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Constitution requires an eligibility check -- and it's not happening now.
I want to know - does the address on the photo ID have to be the person's current address? Who pays to get documents that might be in other states or counties?
I'm sorry, but a piece of plastic that someone walks in with is no better at checking eligibility than verifying someone through a utility bill. How is that going to stop non-citizens, felons, and people that have old addresses on their IDs that are having to vote outside of their district? Gov. Dayton and the Secretary of State have come up with a better solution with the Electronic Poll Book, and it's the only solution I've read about that could meet most if not all of these eligibility checks. Better yet, I'm pretty sure the DFL party would be glad to pass legislation on the Electronic Poll Books right now, avoiding the divisiveness across the state and the legal challenges that will come if the amendment passes. The main reason I'm for the Electronic Poll Books - everyone voting will either be verified against their state ID photo, or have their photo taken when they get their ballot. If we find someone's identity not checking out as legit, it actually gives prosecutors real evidence to go after voter fraud. "Minnesota Voters Alliance" - if you really wanted what's best for this state, then you'd quit the partisan politics and select the best solution for the fraud you claim which happens to be the Electronic Poll Books.
Amen. End the fraud, enact some Voter ID standards. When poll workers are literally offering Eric Holder's ballot to some white guy, only those who want illegal voting defend the status quo. 12 million illegals, sanctuary cities, it isnt hard to connect the dots, is it? Andy--> if you post on your own articles, how many of the 48000 nonverified 2008 voters came out of our sanctuary cities?
"Citizen groups such as Minnesota Majority have estimated that more than 1,500 ineligible felons voted in the 2008 election."
How would voter ID have stopped this? The ID only confirms who you are (in theory), not whether you're eligible to vote, right? Are felons not allowed to possess a photo ID?
I have a question for Voter I.D. supporters. For each potentially fraudulent vote that the I.D. amendment prevents, what is an acceptable number of otherwise eligible citizens having their vote suppressed. There is a number. There has to be. What is it? 10? 100? 1000?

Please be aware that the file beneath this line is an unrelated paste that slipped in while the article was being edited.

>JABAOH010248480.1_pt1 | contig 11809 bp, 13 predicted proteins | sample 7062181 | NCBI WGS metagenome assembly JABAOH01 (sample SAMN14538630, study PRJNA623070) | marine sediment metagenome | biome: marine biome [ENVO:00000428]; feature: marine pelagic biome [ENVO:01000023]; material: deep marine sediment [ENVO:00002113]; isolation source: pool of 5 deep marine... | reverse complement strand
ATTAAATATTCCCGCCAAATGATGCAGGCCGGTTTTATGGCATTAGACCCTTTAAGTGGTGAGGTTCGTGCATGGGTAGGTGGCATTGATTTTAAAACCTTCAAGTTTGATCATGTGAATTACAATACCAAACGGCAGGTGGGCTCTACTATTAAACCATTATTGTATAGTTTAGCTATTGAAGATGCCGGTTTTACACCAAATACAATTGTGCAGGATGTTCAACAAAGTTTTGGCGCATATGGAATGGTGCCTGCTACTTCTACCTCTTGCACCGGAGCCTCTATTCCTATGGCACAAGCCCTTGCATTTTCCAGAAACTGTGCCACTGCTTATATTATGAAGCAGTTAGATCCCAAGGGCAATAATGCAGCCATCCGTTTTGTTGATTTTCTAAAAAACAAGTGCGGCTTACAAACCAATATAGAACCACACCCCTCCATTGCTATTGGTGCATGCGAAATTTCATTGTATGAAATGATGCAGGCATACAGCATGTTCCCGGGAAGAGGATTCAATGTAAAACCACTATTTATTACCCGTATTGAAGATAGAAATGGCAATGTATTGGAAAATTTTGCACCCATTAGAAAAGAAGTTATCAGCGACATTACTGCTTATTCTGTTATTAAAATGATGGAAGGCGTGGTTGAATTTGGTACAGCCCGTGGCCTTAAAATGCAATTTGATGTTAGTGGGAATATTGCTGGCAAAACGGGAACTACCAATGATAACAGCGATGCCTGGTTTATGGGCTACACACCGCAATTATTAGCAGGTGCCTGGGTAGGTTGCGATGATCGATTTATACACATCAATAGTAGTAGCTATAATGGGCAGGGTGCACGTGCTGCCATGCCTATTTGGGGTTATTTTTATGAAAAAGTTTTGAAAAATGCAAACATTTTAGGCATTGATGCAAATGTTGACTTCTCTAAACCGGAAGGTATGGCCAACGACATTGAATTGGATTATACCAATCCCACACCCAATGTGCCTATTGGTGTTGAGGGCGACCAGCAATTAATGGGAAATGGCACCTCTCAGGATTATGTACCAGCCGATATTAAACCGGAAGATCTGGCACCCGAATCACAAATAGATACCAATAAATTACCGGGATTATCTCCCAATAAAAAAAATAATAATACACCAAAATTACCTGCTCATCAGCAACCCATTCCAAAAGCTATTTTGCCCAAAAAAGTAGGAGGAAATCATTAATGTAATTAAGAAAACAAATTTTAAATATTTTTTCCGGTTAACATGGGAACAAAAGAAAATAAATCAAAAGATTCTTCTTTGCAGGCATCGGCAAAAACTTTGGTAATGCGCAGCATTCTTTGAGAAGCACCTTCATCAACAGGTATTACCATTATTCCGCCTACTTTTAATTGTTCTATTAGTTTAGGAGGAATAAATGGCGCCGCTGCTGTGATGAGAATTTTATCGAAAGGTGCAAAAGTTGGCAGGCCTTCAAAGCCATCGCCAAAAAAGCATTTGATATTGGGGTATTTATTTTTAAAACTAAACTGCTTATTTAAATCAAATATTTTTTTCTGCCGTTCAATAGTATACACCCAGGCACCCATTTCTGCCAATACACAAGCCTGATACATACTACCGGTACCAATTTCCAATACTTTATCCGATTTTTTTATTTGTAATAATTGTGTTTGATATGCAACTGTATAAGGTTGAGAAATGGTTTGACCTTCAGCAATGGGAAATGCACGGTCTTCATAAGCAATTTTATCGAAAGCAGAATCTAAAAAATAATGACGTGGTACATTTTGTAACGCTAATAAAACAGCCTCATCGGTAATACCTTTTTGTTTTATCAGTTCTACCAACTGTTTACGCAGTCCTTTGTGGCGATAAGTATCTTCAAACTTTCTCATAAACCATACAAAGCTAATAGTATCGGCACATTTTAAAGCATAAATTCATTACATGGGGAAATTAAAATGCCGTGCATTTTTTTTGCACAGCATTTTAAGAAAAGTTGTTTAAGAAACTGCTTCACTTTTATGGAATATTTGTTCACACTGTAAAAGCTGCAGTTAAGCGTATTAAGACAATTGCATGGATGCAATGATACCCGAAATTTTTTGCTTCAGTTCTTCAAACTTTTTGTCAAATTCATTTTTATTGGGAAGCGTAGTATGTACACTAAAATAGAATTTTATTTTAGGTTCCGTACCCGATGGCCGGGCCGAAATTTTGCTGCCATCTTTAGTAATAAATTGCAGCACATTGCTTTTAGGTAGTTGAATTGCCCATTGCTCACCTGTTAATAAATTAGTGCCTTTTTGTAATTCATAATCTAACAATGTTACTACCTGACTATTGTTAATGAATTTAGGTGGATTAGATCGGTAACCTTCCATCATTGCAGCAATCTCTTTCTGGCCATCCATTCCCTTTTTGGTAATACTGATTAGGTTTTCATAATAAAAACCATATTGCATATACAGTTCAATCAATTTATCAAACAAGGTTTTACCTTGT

Just not the reality. And if it were, then shall we null and void every election since 1973? The state already checks the eligibility of voters before accepting and counting votes. We have voter registration system as well as same day registration, both have a process that effectively assures us a person is eligible to vote. The only thing Cimik is saying is, in effect, that a photo ID is the only way to check for eligibility. A neighbor, a utility bill, what else we use now works and is Constitutional.
Wow, what large thinking, because I don't agree with the law that has been passed to meet a constitutional requirement the state is doing it consututional duty, But yet I support an initiative that will make voter ID part of the constitution although the proces is so undefined that it will be left to the next legislature to define.
As a referee for a men's soccer league which required two photo ID's to validate each participant, I can assure you that voter id is a complete waste of time and money.
I want to know - does the address on the photo "ID have to be the person's current address?" ----- By the language in the proposed amendment, no. The ID will establish identity. The amendment also requires verification of eligibility. Residence isn't mentioned. Statutes will deal with verification of residence. It will likely remain unchanged. An ID plus a recent utility bill, renters agreeent, student housing list, student fee statement, etc will establish residence in the precinct you are voting in - after you have established your identity.
look closely at the actual language of the state constitution and you will see how cleverly and dishonestly this is written. It has The Heritage Institute fingerprints. Point: The state constitution does not require the state to confirm the eligibility of each voter. Point: The state constitutionally protects the right to vote: "Every person 18 years of age or more who has been a citizen of the United States for three months and who has resided in the precinct for 30 days next preceding an election shall be entitled to vote in that precinct."
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